In this unit, students will explore Americans’ responses to Nazism and the German Jewish refugee crisis of 1938–1941. While they will engage with the subject matter intellectually, studying primary sources and the historical, social, and political factors that shaped American responses, it is also important to acknowledge students’ emotional responses to this history. This unit includes historical descriptions and firsthand accounts that some students may find emotionally disturbing. We can’t emphasize enough the importance of previewing the readings and videos in this curriculum to make sure they are appropriate for the intellectual and emotional needs of your students.

It is difficult to predict how students will respond to the challenging readings, documents, and films in this unit. One student may respond with emotion to a particular reading, while others may not find it powerful in the same way. In addition, different people demonstrate emotion in different ways. We urge teachers to create space for students to have a range of reactions and emotions. This might include time for silent reflection or writing in journals, as well as structured discussions to help students process content together. Some students will not want to share their reactions to emotionally disturbing content in class, and teachers should respect that in class discussions. For their learning and emotional growth, it is crucial to allow for a variety of responses, or none at all, from students to emotionally challenging content.

We believe that a classroom in which a Facing History unit is taught ought to be a microcosm of democracy—a place where explicit rules and implicit norms protect everyone’s right to speak; where different perspectives can be heard and valued; where members take responsibility for themselves, each other, and the group as a whole; and where each member has a stake and a voice in collective decisions. You may have already established rules and guidelines with your students to help bring about these characteristics in your classroom. If not, it is essential at the beginning of this unit to facilitate a supportive, reflective classroom community.

Two ways in which you can create a strong foundation for a reflective classroom are through the use of classroom contracts and student journals. Even if you already incorporate these elements in your classroom, we recommend taking a moment to review both strategies.

The following essential question provides a framework for exploring this unit’s main ideas and themes:

In times of crisis, what does it take to move from knowledge to action?

This essential question challenges students to make important connections between history and the contemporary world. We do not expect students to determine a single, “correct” answer. Essential questions are rich and open-ended; they are designed to be revisited over time, and as students explore the content in greater depth, they may find themselves emerging with new ideas, understanding, and questions.

Each lesson includes one or more guiding questions. Unlike the unit’s essential question, which is broad and open-ended, guiding questions help to direct student inquiry at the lesson level and are aligned with its specific learning objectives. Answering guiding questions requires deep thinking and textual interpretation. Unlike essential questions, guiding questions might have a clear answer, which students should be able to support with specific evidence from the lesson to demonstrate their understanding of the content.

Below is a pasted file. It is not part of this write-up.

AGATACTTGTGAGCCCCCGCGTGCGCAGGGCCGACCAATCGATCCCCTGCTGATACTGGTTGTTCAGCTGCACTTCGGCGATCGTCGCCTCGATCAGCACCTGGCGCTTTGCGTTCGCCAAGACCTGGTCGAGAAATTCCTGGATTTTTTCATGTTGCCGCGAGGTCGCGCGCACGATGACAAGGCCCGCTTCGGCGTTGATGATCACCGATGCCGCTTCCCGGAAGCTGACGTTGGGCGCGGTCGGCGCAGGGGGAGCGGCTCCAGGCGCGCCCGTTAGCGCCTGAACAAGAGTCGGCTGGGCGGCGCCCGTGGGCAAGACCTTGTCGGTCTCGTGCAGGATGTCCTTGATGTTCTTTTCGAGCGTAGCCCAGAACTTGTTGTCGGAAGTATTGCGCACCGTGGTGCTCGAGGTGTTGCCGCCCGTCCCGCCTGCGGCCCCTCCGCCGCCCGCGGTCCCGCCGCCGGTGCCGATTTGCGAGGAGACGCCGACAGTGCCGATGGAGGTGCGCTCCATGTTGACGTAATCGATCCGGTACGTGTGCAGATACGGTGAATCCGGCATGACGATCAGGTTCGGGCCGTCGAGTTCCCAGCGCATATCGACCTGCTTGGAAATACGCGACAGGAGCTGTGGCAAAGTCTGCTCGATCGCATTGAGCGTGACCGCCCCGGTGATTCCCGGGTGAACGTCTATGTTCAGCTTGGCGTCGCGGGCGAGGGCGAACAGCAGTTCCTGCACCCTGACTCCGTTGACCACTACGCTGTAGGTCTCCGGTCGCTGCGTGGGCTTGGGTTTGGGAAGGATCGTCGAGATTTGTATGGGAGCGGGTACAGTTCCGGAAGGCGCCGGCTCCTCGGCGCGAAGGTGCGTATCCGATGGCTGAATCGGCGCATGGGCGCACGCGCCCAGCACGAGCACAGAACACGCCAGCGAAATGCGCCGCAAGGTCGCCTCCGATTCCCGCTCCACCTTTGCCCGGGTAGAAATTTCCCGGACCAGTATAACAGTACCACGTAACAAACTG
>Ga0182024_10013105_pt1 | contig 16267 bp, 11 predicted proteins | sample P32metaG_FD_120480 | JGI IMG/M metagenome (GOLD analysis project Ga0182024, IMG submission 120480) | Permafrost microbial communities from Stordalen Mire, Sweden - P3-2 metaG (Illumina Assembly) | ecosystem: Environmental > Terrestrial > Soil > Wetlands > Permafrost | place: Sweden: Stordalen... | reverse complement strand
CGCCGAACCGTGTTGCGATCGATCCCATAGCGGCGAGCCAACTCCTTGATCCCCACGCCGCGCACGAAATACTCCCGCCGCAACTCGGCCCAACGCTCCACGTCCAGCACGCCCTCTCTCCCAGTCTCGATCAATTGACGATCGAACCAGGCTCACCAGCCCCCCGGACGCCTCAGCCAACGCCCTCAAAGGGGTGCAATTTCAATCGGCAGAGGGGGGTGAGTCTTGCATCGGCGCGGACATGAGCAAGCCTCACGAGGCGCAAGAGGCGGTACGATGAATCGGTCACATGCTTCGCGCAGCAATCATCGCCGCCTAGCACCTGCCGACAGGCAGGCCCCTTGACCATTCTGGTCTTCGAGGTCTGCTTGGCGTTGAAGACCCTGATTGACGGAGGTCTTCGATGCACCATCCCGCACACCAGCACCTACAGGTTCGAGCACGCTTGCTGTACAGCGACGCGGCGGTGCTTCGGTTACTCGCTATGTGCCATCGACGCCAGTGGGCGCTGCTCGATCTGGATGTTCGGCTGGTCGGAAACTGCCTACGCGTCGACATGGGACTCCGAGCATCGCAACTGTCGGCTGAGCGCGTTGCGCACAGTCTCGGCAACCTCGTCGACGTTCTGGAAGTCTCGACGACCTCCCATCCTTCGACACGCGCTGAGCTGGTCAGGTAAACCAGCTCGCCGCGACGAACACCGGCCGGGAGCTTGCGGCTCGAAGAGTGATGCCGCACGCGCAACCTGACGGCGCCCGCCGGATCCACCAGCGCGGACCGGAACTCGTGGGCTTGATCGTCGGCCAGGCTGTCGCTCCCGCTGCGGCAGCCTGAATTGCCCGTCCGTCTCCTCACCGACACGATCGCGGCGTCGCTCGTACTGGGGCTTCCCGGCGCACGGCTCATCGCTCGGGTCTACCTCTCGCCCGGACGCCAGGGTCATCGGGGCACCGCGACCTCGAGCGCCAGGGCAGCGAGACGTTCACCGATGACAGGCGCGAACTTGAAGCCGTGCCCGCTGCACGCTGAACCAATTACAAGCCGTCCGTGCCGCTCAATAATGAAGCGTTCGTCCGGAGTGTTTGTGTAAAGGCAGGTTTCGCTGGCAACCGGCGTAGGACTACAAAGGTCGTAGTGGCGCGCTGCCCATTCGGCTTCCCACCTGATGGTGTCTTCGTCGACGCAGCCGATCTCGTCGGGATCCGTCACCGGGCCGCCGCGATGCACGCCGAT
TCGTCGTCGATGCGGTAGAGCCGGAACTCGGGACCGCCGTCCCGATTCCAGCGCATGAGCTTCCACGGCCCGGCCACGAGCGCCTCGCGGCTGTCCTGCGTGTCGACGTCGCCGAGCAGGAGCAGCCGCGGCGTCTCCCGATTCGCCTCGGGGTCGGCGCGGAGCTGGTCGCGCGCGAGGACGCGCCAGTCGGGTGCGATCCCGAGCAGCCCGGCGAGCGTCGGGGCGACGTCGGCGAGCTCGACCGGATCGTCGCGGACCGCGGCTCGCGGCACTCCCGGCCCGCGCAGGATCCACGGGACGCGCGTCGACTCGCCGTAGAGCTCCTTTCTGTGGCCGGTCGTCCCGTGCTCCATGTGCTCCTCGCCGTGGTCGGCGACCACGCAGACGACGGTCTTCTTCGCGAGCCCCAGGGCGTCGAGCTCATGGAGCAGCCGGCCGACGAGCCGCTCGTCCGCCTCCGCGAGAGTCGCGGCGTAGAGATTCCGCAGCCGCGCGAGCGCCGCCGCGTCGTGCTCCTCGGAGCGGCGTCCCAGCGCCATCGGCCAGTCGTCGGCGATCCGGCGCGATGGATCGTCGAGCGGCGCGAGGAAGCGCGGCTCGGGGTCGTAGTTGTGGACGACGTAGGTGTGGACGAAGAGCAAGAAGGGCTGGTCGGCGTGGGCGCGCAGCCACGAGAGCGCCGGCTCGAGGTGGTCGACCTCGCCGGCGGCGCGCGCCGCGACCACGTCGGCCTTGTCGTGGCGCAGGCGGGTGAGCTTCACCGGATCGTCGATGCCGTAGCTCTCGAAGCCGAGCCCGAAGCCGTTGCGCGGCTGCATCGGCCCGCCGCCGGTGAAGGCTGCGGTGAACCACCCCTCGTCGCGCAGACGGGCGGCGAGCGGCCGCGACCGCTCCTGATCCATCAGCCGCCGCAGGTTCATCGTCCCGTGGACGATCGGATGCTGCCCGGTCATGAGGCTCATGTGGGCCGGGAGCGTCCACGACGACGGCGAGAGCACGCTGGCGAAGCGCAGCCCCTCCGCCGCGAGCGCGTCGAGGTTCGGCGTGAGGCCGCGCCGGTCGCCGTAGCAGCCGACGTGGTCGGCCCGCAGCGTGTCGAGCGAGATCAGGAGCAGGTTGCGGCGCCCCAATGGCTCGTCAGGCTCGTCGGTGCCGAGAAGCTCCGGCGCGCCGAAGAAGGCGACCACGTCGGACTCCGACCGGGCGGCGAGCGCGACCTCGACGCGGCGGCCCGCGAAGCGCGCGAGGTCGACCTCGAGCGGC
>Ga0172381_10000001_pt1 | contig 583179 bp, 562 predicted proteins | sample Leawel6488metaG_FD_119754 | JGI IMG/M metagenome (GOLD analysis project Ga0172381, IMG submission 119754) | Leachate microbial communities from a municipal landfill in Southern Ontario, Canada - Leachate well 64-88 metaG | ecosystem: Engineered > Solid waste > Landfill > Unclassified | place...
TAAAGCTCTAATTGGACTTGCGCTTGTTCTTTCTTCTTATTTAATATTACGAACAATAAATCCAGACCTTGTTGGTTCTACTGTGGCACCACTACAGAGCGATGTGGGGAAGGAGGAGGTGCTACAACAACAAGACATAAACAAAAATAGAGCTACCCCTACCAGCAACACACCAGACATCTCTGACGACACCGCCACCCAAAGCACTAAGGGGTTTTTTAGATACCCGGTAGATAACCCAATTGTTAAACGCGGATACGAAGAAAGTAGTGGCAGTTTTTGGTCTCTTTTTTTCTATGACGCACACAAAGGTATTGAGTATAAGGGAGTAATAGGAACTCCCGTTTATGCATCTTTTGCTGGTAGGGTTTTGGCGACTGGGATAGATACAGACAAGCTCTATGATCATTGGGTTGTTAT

For the culminating assessment in this unit (located at the end of Lesson 3), teachers can choose from two options: a Socratic seminar discussion or a role-audience-format-topic writing assignment (RAFT). The Socratic seminar will require additional class time, while the RAFT assignment can be completed by students independently. Please consult the Assessment section of Lesson 3 for more information about how to implement these assessments in your classroom.

The readings and videos in this unit introduce some vocabulary and concepts that may pose a challenge for your students, especially for struggling readers, so you might consider using the Word Wall strategy to keep a running list of critical vocabulary posted in your classroom that you and your students can refer to over the course of the unit. Students might have a corresponding list in a section of their journals or notebooks, and you could also challenge them to incorporate Word Wall terms into their writing and discussions to help them internalize and understand these challenging terms and concepts.

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Special Thanks

A living memorial to the Holocaust, the United States Holocaust Memorial Museum inspires citizens and leaders worldwide to confront hatred, prevent genocide, and promote human dignity. Located among our national monuments to freedom on the National Mall, the Museum provides a powerful lesson in the fragility of freedom, the myth of progress, and the need for vigilance in preserving democratic values. The Museum promotes the responsible teaching of the Holocaust through a variety of resources and programs to help the nation's educators increase their knowledge of Holocaust history and implement sound teaching strategies. Education outreach programs provide teachers with tools to deliver quality Holocaust education, incorporating accurate history, appropriate pedagogy, classroom strategies, and teaching resources. Visit www.ushmm.org for more information.